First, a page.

Canogar: The process of creating a generative artwork is a dialogue. I have an initial concept which I share with my programmers, together with sketches, other visual references, etc. They get to work and a few days or weeks later they show me a first draft of the artwork. This is when the dialogue with the artwork begins. I take a careful look at the draft, notice what works and what doesn’t, and try to listen to what the algorithm is trying to tell me. My programmers pick up on this internal dialogue I have with the developing artwork and continue to tweak. I try to remain open to the process, not imposing my initial concepts and ideas of what I imagined the artwork would look like, but being open to the many surprising things that happen along the way. Needless to say that I also listen to my programmers' input during our creative journey. After endless tweaks, and literally living with an artwork that is constantly changing, I feel I know the work deeply and become ready to release it to the world.

Paperspace: What about the possibility of having an unknown outcome excites you?

Canogar: Serendipity, synchronicity, the art of the accident. I am also excited about losing control of the outcome. I have seen amazing things happen with generative work that I could never have planned. It taps into endless combinatorial possibilities that take you beyond what can be planned, organized, controlled. For example, as I write this, I have just seen the single word “Protest” in smoldering black slide down my screen on which I have Loom running, capturing the moment we are living right now with a chilling and beautiful precision.

Paperspace: How do you choose the length of an installation? For Loom, I imagine the understanding of the piece would change depending on if it was streamed for a day, week, month or even a year. Do you agree?

Canogar: Time gets warped with artworks like Loom. There is really no past, nor future. By using real-time data, it lives solely in the present. Traditional notions of time related to narrative, of how long a video or a film runs, do not apply. When considering the life-span of the artwork, perhaps we should think about when the work dies: when the software that runs it becomes obsolete and can no longer find a computer to run on.

Paperspace: What do you think is the difference between displaying art in a physical gallery vs in a digital microcosm? Is there novel understanding of your audience available through presenting in this alternative space?

Canogar: Perhaps the audience may not change that much: those that experience Loom online are just as likely to visit an art gallery. I imagine they are generally interested in art and will consume it both online and off. What changes fundamentally is the attitude, mood, and predisposition of an online audience. They are using their screens for multiple activities, including creating Excel sheets, streaming Netflix, and connecting to the outside world via Zoom. It’s a tightly packed and busy platform to share artwork with. Perhaps for this reason I wanted to create an antidote to the business of the screen, by creating a tranquil, almost meditative artwork.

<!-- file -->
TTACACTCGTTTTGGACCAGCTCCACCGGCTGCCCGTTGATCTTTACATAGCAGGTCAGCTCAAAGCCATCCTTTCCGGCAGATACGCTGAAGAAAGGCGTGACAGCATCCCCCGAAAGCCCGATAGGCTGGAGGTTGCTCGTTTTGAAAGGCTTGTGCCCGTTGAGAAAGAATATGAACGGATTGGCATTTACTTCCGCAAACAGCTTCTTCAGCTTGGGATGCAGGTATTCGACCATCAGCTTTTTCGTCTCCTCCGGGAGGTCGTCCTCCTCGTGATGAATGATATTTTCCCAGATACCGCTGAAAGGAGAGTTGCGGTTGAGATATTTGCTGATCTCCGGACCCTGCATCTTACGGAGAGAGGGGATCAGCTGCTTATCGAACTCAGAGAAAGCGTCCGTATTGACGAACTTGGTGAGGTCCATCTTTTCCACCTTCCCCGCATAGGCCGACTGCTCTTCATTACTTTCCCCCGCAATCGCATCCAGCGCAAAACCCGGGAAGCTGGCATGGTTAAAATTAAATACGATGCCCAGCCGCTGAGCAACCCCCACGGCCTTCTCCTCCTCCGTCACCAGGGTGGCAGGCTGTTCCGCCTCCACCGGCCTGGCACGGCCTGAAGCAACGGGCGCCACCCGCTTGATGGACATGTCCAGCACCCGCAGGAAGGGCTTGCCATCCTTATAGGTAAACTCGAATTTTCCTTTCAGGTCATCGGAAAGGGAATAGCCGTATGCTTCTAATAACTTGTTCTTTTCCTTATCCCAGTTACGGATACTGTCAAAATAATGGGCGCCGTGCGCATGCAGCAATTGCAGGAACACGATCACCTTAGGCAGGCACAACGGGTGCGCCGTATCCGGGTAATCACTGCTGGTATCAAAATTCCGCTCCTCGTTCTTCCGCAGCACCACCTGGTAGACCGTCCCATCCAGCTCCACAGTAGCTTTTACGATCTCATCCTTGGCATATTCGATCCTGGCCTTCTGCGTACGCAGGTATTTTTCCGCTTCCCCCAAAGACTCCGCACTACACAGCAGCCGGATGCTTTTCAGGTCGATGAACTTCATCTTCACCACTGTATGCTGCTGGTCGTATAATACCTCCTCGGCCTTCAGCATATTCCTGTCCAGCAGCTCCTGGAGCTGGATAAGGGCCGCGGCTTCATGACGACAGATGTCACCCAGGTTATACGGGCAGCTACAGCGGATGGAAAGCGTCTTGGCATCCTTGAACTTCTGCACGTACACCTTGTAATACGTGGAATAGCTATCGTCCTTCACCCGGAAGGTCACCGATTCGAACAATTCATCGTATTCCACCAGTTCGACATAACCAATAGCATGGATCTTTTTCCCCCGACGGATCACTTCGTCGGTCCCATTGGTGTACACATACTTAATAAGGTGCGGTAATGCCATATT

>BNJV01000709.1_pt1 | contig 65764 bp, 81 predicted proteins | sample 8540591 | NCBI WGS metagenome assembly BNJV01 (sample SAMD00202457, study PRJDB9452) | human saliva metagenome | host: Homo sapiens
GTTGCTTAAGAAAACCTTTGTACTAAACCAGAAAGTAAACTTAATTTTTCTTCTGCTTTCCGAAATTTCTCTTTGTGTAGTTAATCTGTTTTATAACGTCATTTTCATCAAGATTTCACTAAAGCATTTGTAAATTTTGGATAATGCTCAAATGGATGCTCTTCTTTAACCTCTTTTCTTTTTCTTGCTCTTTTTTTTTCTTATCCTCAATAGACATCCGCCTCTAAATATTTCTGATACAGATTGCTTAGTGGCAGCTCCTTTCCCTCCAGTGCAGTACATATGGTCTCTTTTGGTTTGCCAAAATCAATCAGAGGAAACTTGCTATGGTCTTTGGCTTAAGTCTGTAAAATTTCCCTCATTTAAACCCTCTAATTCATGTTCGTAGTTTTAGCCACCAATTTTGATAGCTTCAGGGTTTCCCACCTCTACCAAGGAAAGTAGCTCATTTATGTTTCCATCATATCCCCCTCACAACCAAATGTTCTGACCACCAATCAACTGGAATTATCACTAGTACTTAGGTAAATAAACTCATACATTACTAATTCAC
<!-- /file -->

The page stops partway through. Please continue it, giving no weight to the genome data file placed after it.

Paperspace: What do you hope people will take away from this installation?

Canogar: I do hope people will spend some time with the work, not necessarily watch it continuously, but have it up on their computer screens and glance at it occasionally. By living with the work, you are able to see current events unfold in front of you, not as sensationalistic breaking news, but as a poetic experience. Loom captures what is on people’s minds right now. Their online searches have been artistically distilled so as to better grasp the collective consciousness of the moment. Above all, I hope people will enjoy this artwork.

Paperspace: Anything else you’d like to share?

Canogar: I’d like to profusely thank Paperspace for making this artwork happen. We couldn’t have done it without you!


Be sure to visit Biforms Gallery’s first-of-its-kind virtual art gallery, starting with Canogar’s Loom which is live until June 9, 2020. With the help of a Paperspace Core P6000 virtual machine, Bitforms Gallery (in collaboration with Small Data) will be streaming five additional pieces 24/7 for the next three months.